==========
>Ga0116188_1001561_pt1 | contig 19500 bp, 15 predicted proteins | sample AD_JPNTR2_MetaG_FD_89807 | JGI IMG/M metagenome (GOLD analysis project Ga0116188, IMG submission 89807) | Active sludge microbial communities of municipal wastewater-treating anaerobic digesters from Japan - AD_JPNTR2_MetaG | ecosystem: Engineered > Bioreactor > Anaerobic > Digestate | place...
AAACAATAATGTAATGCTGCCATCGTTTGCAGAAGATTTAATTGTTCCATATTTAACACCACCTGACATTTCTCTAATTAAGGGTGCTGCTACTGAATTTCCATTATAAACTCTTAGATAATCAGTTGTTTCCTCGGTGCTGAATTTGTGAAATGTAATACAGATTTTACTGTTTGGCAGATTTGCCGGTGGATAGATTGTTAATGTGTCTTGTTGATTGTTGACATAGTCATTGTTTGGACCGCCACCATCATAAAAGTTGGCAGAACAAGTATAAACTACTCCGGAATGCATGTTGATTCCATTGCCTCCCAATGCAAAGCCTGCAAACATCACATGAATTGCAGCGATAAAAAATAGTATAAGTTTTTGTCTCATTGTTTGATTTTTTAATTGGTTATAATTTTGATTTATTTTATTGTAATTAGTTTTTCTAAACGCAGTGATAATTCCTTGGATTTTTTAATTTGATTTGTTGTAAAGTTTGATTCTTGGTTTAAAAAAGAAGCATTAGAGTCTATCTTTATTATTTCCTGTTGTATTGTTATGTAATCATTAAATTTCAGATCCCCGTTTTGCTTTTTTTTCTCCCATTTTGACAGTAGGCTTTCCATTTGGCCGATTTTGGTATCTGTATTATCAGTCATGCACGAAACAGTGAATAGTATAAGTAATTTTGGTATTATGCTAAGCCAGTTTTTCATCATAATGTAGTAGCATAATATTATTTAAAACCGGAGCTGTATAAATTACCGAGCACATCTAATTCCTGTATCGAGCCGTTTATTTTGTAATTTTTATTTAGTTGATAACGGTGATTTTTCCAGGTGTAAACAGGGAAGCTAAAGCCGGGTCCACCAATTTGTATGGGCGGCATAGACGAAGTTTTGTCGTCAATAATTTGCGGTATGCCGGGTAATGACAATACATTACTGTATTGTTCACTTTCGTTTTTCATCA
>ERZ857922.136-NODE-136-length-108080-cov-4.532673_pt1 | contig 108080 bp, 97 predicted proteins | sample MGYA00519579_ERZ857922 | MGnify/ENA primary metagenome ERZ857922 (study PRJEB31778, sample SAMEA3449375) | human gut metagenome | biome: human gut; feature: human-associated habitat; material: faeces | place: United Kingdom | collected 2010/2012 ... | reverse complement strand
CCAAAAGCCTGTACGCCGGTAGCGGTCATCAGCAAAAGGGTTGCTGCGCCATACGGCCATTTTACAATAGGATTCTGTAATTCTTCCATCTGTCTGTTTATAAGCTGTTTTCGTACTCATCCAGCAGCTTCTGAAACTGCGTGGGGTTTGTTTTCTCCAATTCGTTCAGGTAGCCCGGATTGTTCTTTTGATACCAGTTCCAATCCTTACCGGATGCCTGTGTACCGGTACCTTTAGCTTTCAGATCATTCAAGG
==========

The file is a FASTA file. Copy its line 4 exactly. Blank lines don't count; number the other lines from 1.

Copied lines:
CCAAAAGCCTGTACGCCGGTAGCGGTCATCAGCAAAAGGGTTGCTGCGCCATACGGCCATTTTACAATAGGATTCTGTAATTCTTCCATCTGTCTGTTTATAAGCTGTTTTCGTACTCATCCAGCAGCTTCTGAAACTGCGTGGGGTTTGTTTTCTCCAATTCGTTCAGGTAGCCCGGATTGTTCTTTTGATACCAGTTCCAATCCTTACCGGATGCCTGTGTACCGGTACCTTTAGCTTTCAGATCATTCAAGG